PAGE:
Barack Obama to take oath on Bibles used by Lincoln, Martin Luther Jr

Barack Obama

US President Barack Obama has selected historical bibles including those used by Abraham Lincoln and Martin Luther King for his swearing in ceremonies later this month.

On January 20, Obama will take the oath of office, at a private ceremony, using a Bible of Michelle Obama's family.

For the ceremonial inauguration on January 21, Obama will take the oath of office using two Bibles: the Bible used by President Lincoln at his first Inauguration, which Obama used in 2009, and a Bible used by the Reverend Martin Luther King Jr, the Presidential Inauguration Committee (PIC) said.

"President Obama is honoured to use these Bibles at the swearing-in ceremonies," said Steve Kerrigan, president and CEO of the PIC.

"On the 50th anniversary of the March on Washington and 150th anniversary of the Emancipation Proclamation, this historic moment is a reflection of the extraordinary progress we've made as a nation," he said.

Though there is no constitutional requirement for the use of a Bible during the swearing-in, Presidents have traditionally used Bibles for the ceremony, choosing a volume with personal or historical significance.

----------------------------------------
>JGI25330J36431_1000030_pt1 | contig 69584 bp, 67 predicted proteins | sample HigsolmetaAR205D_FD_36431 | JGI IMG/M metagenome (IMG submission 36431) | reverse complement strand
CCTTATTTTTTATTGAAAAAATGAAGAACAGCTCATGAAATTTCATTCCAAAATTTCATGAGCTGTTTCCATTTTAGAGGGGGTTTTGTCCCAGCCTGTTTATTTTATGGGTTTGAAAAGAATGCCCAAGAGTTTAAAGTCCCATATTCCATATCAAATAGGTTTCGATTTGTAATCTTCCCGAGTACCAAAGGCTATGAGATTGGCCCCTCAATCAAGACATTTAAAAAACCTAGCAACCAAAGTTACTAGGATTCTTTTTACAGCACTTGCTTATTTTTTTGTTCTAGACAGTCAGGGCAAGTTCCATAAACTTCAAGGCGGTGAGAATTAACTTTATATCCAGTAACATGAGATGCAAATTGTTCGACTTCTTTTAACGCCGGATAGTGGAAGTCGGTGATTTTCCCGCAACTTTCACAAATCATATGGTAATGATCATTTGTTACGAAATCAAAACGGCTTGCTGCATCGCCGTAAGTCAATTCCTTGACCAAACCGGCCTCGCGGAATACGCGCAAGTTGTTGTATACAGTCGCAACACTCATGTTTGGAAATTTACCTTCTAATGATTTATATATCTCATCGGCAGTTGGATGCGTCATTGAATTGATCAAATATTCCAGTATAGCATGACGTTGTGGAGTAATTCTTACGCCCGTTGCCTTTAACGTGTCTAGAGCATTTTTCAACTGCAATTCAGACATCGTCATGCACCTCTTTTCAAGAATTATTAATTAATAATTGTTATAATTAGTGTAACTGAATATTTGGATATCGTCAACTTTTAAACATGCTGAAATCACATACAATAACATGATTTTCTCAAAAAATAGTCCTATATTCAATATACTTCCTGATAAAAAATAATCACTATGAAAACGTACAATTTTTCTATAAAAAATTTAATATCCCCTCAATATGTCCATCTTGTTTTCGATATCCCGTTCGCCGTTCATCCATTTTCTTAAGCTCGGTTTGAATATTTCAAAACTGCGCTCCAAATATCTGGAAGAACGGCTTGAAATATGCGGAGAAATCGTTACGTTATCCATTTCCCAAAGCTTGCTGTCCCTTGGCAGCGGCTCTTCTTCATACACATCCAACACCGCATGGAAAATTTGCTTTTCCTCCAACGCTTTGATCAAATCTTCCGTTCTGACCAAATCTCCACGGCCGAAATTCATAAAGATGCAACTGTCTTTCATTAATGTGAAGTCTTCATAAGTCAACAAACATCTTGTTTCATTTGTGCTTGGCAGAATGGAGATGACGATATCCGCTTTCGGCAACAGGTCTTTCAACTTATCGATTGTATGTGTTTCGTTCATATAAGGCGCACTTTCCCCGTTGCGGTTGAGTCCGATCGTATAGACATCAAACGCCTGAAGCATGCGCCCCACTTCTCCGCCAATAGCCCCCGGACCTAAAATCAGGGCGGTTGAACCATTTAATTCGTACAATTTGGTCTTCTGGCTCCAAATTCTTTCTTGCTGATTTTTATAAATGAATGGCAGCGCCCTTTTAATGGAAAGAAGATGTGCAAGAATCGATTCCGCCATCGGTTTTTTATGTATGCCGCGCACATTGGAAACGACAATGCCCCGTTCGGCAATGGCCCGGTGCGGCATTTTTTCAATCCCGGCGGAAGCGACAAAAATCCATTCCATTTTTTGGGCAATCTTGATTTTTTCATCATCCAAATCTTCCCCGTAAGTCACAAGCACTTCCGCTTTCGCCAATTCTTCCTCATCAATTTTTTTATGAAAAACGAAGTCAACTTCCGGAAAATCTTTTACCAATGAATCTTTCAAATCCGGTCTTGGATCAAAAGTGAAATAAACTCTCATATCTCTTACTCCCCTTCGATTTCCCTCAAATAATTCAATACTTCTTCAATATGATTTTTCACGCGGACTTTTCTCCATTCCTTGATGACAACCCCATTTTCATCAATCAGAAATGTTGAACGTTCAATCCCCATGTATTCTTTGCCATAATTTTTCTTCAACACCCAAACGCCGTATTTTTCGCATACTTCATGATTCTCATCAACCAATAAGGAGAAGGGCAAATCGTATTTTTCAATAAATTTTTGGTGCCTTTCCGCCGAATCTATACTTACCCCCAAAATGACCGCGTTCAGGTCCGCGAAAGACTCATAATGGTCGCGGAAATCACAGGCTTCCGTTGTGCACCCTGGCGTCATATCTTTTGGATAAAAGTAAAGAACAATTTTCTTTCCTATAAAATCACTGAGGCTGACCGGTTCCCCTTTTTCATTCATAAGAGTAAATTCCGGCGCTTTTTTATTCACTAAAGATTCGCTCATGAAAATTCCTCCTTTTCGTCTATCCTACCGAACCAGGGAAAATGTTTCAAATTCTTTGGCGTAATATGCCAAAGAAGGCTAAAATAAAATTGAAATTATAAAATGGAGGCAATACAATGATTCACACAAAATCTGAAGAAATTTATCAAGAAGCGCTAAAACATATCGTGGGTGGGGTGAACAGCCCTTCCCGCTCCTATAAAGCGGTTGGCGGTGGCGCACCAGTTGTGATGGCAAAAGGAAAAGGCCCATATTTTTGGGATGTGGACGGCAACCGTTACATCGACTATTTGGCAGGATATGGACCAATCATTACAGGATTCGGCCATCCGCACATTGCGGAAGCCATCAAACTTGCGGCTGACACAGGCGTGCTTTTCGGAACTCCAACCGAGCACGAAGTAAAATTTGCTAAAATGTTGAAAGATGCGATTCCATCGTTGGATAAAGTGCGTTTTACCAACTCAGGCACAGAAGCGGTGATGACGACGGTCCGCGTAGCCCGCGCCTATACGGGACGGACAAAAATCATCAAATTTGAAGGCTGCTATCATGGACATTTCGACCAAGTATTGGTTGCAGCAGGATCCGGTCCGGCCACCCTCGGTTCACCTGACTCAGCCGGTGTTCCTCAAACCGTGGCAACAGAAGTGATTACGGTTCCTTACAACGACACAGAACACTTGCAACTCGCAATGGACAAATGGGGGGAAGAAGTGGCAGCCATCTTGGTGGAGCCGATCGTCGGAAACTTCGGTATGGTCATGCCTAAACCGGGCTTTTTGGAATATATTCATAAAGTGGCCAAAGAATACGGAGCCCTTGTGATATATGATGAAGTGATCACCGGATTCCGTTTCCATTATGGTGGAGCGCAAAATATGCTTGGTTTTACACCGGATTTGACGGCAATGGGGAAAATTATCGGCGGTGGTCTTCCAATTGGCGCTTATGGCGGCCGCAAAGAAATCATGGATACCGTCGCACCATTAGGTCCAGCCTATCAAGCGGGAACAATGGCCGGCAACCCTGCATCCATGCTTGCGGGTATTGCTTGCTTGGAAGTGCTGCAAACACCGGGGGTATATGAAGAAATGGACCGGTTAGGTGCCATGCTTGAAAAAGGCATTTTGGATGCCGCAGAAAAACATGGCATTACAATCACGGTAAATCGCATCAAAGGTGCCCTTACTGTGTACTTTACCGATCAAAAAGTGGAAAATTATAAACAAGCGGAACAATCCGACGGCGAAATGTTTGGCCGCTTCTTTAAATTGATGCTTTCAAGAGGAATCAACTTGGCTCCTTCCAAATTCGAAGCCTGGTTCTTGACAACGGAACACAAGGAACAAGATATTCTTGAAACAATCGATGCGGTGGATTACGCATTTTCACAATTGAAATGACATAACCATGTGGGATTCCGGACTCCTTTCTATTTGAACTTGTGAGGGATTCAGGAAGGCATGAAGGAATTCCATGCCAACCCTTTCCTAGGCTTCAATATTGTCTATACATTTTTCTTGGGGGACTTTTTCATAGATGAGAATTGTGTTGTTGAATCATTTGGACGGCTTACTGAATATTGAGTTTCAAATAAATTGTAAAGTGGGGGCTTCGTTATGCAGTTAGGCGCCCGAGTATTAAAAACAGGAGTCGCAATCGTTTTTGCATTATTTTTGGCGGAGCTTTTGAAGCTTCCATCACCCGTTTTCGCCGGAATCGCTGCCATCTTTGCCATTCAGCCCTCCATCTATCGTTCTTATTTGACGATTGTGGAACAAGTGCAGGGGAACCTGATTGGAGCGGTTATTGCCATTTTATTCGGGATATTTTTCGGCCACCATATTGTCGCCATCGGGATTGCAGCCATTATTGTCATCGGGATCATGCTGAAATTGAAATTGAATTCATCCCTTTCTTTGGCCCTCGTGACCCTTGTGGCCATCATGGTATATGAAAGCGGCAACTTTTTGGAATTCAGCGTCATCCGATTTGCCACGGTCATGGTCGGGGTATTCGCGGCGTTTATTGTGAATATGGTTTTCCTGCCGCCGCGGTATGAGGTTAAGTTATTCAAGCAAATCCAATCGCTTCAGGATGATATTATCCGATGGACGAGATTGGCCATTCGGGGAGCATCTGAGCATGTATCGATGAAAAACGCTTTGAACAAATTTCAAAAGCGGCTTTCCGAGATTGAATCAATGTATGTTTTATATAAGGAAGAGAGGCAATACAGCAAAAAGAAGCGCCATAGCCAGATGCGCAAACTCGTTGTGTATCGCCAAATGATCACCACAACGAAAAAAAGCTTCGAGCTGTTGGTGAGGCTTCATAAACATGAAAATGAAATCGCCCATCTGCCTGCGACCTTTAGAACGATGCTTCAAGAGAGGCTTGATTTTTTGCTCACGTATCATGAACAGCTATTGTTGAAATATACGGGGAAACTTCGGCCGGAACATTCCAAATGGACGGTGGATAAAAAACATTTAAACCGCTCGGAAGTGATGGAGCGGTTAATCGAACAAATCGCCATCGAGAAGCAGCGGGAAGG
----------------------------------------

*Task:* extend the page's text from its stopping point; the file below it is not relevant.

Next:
In 2009, President Obama became the first President sworn in using the Lincoln Bible since its initial use in 1861.

The Robinson Family Bible was selected specifically for the occasion. The bible was a gift from the First Lady's father, Fraser Robinson III, to his mother, LaVaughn Delores Robinson on Mother's Day in 1958.

"Mrs Robinson was the first African-American woman manager of a Moody Bible Institute's bookstore and she used the Bible regularly," PIC said.

Part of the collections of the Library of Congress, the Lincoln Bible and originally purchased by William Thomas Carroll, Clerk of the Supreme Court, for use during Lincoln's swearing-in ceremony on March 4, 1861.

The Bible itself is bound in burgundy velvet with a gold-washed white metal rim around the three outside edges of both covers, and all of its edges are heavily gilded.

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